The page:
“What if your mom listened to dubstep?” – A Culture of Dissent by Brian Muehlenkamp

I used to spit out the almonds in Almond Joys, now I eat almonds by the tin, pretending my life is one constant dinner party.  It kind of is, except people hardly show up, and I end up drinking craft IPA’s and listening to Spotify by myself.  Sounds like a damn good party.  I don’t consider myself a grown up.  Just a baby that someone let grow facial hair and say bad words.  However, for a baby, I feel like I’m able to understand a lot about myself.  Mainly, why I enjoy certain things, and why I dislike some things pretty adamantly.  I understand shock value, that’s why I’ve seen more episodes of COPS than I’d like to admit to anyone who I don’t feel actually knows me.  Shock and awe is the same reason that I’ve watched a plethora of Antiques Roadshow episodes.  That shit is RAW.

However, when I recently watched the music video for “National Anthem” by Lana Del Rey featuring A$AP Rocky, I couldn’t quite discern what the allure was.  I changed my mind constantly while watching it.  It was stylistically appealing, yes.  If I hadn’t been paying attention I would not have watched it again, but I would have recalled it fondly.  In fact, it was fascinating.  I watched with disgust at times, but still derived a great deal of pleasure from the moving pictures.  The issue was that the music video depicted A$AP and Lana playing the roles of JFK and Jackie, and going so far as re-enacting the convertible ride from “that day in Dallas”.  While these images were the most off-putting things in the video, there were a few other questionable moments.  During flashes of party of party scenes, Lana (Jackie O.) is seen “grinding” on A$AP (John F.), which is certainly not period accurate.  Unless of course, I’ve drastically misinterpreted what doing the “Mashed Potato” entails.  Then there’s the obvious racial difference between rapper A$AP and JFK.  I got past it relatively quickly but then was reminded of how silly it looked once there was a party scene and the A$AP crew was there dancing and drinking expensive liquor.  Artistic license can only be stretched so far.  But let me remind you, that I enjoyed this music video.  So there was plenty to counter these obscurities.  There was the fashion, which was gorgeous, and the sets, which were pristine.  I loved that.  I wanted that.  I still want that.  GIVE ME THAT.

More than anything was the voice in my head saying “My parents would HATE this!” This message was quite satisfying.  These feelings of joy I can attribute to the culture of dissent that I so strongly associate with.  Since the “the music of the devil” (rock n’ roll) came out, youngsters have disobeyed their parents’ wishes by listening to music and participating in events that their parents found loathsome.  If your mom listened to dubstep, that shit would’ve never caught on.  If my parents had offered me a cigarette when I was in third grade, I probably would’ve coughed until I threw up and never tried it again.  But that didn’t happen and I grew up and saw James Dean and found out what “cool” was.  This whole desire to separate from previous generations is what makes cultures unique throughout the decades.  The old want to be young again, and the young don’t want to get old.  In middle school I didn’t tell anyone I was a huge Simon and Garfunkel fan because my mom listened to it.  I wanted to disobey.  I still want to.  Now I just do it in more subtle ways than staying out after curfew and getting drunk off whatever the sketchy drive-through liquor store clerk would sell to me or my friends.  Now I see movies rated NC-17 (Showgirls has cinematic value, I swear).    Now I watch music videos that they would hate and listen to loud electronic music.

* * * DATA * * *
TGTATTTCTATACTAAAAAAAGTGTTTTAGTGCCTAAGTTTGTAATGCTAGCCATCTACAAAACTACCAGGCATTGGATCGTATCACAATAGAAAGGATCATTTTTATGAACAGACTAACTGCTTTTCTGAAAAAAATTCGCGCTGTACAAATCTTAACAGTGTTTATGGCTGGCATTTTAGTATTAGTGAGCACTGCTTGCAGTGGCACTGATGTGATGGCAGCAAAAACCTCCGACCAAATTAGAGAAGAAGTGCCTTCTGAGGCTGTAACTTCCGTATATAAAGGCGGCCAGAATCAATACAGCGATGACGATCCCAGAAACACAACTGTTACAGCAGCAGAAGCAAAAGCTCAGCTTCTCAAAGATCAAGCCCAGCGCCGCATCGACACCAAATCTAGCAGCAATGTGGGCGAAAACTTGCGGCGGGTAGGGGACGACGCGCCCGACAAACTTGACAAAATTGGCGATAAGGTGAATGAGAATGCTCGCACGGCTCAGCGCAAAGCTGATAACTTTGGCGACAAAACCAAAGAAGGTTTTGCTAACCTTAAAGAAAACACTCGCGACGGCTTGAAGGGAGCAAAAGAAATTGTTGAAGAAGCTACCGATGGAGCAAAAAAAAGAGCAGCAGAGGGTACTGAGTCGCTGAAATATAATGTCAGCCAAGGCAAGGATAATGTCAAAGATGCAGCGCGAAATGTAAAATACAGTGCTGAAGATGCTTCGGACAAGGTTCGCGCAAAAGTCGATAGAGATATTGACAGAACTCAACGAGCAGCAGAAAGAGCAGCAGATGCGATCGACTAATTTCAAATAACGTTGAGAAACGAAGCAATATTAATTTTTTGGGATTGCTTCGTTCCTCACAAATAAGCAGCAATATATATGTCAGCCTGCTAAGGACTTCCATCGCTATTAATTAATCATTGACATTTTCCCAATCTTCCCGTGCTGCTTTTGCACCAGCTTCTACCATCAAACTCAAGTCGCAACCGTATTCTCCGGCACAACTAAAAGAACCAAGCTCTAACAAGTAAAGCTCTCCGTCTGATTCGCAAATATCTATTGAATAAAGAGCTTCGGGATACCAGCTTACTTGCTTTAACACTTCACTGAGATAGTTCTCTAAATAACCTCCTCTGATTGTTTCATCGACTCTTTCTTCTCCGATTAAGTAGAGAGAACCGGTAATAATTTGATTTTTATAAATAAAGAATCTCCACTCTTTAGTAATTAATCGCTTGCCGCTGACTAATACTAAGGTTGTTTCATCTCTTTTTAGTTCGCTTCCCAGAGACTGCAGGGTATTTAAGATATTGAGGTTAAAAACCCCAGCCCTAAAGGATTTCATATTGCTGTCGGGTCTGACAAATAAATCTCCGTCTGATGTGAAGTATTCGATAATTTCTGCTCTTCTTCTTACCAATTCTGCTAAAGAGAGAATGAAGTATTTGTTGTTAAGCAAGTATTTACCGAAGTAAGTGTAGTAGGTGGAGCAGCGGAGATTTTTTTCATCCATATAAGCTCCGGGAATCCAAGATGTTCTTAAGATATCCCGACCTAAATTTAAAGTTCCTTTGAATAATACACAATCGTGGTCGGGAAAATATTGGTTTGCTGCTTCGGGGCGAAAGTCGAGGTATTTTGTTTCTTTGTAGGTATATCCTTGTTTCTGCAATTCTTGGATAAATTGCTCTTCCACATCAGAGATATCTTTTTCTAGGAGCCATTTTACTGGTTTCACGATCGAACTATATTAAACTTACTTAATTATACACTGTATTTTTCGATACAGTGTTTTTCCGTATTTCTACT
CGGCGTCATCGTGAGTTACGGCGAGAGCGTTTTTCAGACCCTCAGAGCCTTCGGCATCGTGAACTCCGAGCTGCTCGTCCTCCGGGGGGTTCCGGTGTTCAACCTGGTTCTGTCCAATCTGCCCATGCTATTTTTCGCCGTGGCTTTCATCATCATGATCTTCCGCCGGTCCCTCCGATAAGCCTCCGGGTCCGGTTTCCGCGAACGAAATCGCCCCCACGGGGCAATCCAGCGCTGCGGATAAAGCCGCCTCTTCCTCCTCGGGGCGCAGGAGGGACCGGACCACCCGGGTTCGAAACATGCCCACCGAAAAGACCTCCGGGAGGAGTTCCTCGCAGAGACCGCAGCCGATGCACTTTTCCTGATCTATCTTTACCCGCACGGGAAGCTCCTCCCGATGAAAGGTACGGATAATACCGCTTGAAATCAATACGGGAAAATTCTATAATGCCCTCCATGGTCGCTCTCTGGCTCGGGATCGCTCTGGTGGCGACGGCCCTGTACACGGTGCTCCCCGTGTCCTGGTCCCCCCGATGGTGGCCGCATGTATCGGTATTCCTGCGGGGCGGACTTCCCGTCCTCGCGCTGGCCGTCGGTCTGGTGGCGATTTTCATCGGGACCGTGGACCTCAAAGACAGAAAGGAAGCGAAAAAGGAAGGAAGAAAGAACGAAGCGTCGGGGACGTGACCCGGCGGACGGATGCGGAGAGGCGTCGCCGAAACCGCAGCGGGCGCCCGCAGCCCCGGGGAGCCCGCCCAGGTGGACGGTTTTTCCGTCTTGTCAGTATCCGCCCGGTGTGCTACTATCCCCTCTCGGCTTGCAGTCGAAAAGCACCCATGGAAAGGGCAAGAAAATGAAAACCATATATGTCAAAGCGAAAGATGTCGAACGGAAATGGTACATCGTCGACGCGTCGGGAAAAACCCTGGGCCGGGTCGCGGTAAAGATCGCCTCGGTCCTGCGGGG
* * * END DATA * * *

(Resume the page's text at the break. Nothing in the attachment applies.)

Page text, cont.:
Nonetheless, if my parents encouraged these things, I’d probably do them less.  Because that wouldn’t be cool.  Right?  I’m not sure really.  I guess it feels right.  Or good.  Or something.  I don’t hate my parents.  They’re great.  But somewhere along the line, I learned that it’s not too cool to like your parents too much, and it stuck.  So what the hell.  If some misery that’s a part of the history that my parents lived through gets dragged into the culture that I’m infatuated by, so be it.  I can’t help that I like it.  Or even love it.  But I sure as hell won’t be surprised if some years from now I see my kids watching a music video that imitates the events of September 11thI won’t expect them to understand.  I won’t be shocked to hear that they went and wrote some dumb article about how the fashion and set design in that music video were beautiful.  These are indeed some strange, strange times. 

Brian Muehlenkamp is a intern-for-life in the the music industry and can often be found being optimistic.  Other than that he enjoys listening to bands he thinks you should know about and writing about it on his blog, Brain Forest.

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